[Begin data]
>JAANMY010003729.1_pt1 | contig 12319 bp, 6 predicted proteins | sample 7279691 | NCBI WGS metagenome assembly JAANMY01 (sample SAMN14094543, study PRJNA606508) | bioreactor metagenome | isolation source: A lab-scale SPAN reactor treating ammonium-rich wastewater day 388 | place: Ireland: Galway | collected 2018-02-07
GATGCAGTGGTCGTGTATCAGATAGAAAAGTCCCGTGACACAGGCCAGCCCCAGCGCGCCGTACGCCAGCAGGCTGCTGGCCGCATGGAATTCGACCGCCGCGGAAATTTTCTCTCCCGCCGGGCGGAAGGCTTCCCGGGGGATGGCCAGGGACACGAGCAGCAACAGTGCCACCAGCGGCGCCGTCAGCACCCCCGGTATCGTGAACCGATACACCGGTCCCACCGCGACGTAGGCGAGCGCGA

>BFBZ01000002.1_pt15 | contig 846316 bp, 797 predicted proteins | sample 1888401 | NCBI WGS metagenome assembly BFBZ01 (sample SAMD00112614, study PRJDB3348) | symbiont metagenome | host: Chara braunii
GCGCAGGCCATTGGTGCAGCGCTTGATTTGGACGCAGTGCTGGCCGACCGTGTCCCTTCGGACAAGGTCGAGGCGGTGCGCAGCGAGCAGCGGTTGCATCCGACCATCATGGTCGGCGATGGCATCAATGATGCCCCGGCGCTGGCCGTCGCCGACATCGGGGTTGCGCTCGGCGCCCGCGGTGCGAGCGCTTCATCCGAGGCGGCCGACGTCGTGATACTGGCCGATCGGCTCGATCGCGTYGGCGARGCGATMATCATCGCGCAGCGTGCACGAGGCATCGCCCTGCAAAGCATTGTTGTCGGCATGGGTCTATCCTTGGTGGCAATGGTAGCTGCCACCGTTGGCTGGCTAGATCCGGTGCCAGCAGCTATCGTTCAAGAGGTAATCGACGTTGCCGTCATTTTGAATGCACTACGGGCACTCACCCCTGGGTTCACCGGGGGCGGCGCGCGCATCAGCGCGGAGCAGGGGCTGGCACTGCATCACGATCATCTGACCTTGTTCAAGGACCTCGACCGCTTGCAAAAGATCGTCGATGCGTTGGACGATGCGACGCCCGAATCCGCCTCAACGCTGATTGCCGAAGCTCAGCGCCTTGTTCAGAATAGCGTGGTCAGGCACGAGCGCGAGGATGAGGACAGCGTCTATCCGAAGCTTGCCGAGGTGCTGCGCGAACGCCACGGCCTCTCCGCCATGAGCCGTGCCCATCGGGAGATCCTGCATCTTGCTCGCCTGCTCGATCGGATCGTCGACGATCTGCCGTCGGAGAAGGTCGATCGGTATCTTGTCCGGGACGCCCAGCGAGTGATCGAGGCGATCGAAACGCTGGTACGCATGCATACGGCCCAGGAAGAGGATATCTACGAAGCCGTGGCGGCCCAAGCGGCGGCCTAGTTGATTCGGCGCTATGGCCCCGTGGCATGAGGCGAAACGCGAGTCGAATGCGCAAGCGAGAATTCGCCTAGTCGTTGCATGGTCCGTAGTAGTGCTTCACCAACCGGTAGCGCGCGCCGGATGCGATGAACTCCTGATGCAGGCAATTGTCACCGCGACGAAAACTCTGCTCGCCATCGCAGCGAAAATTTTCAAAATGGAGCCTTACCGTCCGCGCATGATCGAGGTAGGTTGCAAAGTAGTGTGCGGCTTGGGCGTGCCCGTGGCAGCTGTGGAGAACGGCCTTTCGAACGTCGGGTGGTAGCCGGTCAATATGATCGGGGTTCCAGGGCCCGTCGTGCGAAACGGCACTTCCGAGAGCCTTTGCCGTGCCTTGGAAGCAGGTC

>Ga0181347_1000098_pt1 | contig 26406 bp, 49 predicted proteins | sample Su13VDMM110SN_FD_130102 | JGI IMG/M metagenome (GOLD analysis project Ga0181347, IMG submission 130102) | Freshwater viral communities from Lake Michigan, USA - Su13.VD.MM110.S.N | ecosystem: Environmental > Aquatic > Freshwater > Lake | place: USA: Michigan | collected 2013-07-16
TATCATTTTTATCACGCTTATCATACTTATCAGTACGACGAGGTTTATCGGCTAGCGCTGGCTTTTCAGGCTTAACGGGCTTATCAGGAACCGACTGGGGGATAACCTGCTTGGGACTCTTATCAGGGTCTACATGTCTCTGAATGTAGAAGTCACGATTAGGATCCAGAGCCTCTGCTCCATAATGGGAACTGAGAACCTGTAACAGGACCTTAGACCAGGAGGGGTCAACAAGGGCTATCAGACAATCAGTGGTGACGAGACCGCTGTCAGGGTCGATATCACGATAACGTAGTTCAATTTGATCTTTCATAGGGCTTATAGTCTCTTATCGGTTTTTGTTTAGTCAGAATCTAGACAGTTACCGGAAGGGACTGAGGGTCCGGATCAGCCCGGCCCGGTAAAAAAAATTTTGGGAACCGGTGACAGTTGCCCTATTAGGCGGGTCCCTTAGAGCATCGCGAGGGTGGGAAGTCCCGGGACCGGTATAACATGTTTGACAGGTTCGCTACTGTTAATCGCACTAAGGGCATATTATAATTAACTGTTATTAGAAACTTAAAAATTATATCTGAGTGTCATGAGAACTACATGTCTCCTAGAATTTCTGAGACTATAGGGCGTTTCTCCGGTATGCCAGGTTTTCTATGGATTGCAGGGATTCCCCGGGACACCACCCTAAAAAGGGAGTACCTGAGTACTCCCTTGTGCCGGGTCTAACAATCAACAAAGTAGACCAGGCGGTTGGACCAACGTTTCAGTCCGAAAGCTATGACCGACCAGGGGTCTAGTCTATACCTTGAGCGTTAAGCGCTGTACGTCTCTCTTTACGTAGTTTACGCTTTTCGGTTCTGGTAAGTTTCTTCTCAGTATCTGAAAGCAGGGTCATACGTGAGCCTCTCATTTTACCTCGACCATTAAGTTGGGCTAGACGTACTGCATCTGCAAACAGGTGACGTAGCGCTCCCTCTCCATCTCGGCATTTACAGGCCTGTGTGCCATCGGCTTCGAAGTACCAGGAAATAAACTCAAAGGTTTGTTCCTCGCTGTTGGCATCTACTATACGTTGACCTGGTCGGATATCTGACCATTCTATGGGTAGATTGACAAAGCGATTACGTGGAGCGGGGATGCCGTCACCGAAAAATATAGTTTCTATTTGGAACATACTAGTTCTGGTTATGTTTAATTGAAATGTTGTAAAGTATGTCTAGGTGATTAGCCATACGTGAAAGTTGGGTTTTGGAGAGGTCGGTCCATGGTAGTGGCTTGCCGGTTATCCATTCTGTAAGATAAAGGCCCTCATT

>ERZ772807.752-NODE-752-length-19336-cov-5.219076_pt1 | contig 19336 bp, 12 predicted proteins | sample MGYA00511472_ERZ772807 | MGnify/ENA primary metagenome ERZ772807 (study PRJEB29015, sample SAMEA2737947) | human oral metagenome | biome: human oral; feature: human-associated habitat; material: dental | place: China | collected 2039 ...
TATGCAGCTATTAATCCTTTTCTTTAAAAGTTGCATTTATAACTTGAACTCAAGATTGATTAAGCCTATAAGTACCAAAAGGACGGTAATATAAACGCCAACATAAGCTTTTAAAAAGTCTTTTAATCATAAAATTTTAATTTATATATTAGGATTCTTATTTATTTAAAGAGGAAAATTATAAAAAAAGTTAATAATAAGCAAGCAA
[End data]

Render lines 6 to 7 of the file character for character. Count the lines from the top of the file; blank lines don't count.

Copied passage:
TATCATTTTTATCACGCTTATCATACTTATCAGTACGACGAGGTTTATCGGCTAGCGCTGGCTTTTCAGGCTTAACGGGCTTATCAGGAACCGACTGGGGGATAACCTGCTTGGGACTCTTATCAGGGTCTACATGTCTCTGAATGTAGAAGTCACGATTAGGATCCAGAGCCTCTGCTCCATAATGGGAACTGAGAACCTGTAACAGGACCTTAGACCAGGAGGGGTCAACAAGGGCTATCAGACAATCAGTGGTGACGAGACCGCTGTCAGGGTCGATATCACGATAACGTAGTTCAATTTGATCTTTCATAGGGCTTATAGTCTCTTATCGGTTTTTGTTTAGTCAGAATCTAGACAGTTACCGGAAGGGACTGAGGGTCCGGATCAGCCCGGCCCGGTAAAAAAAATTTTGGGAACCGGTGACAGTTGCCCTATTAGGCGGGTCCCTTAGAGCATCGCGAGGGTGGGAAGTCCCGGGACCGGTATAACATGTTTGACAGGTTCGCTACTGTTAATCGCACTAAGGGCATATTATAATTAACTGTTATTAGAAACTTAAAAATTATATCTGAGTGTCATGAGAACTACATGTCTCCTAGAATTTCTGAGACTATAGGGCGTTTCTCCGGTATGCCAGGTTTTCTATGGATTGCAGGGATTCCCCGGGACACCACCCTAAAAAGGGAGTACCTGAGTACTCCCTTGTGCCGGGTCTAACAATCAACAAAGTAGACCAGGCGGTTGGACCAACGTTTCAGTCCGAAAGCTATGACCGACCAGGGGTCTAGTCTATACCTTGAGCGTTAAGCGCTGTACGTCTCTCTTTACGTAGTTTACGCTTTTCGGTTCTGGTAAGTTTCTTCTCAGTATCTGAAAGCAGGGTCATACGTGAGCCTCTCATTTTACCTCGACCATTAAGTTGGGCTAGACGTACTGCATCTGCAAACAGGTGACGTAGCGCTCCCTCTCCATCTCGGCATTTACAGGCCTGTGTGCCATCGGCTTCGAAGTACCAGGAAATAAACTCAAAGGTTTGTTCCTCGCTGTTGGCATCTACTATACGTTGACCTGGTCGGATATCTGACCATTCTATGGGTAGATTGACAAAGCGATTACGTGGAGCGGGGATGCCGTCACCGAAAAATATAGTTTCTATTTGGAACATACTAGTTCTGGTTATGTTTAATTGAAATGTTGTAAAGTATGTCTAGGTGATTAGCCATACGTGAAAGTTGGGTTTTGGAGAGGTCGGTCCATGGTAGTGGCTTGCCGGTTATCCATTCTGTAAGATAAAGGCCCTCATT

>ERZ772807.752-NODE-752-length-19336-cov-5.219076_pt1 | contig 19336 bp, 12 predicted proteins | sample MGYA00511472_ERZ772807 | MGnify/ENA primary metagenome ERZ772807 (study PRJEB29015, sample SAMEA2737947) | human oral metagenome | biome: human oral; feature: human-associated habitat; material: dental | place: China | collected 2039 ...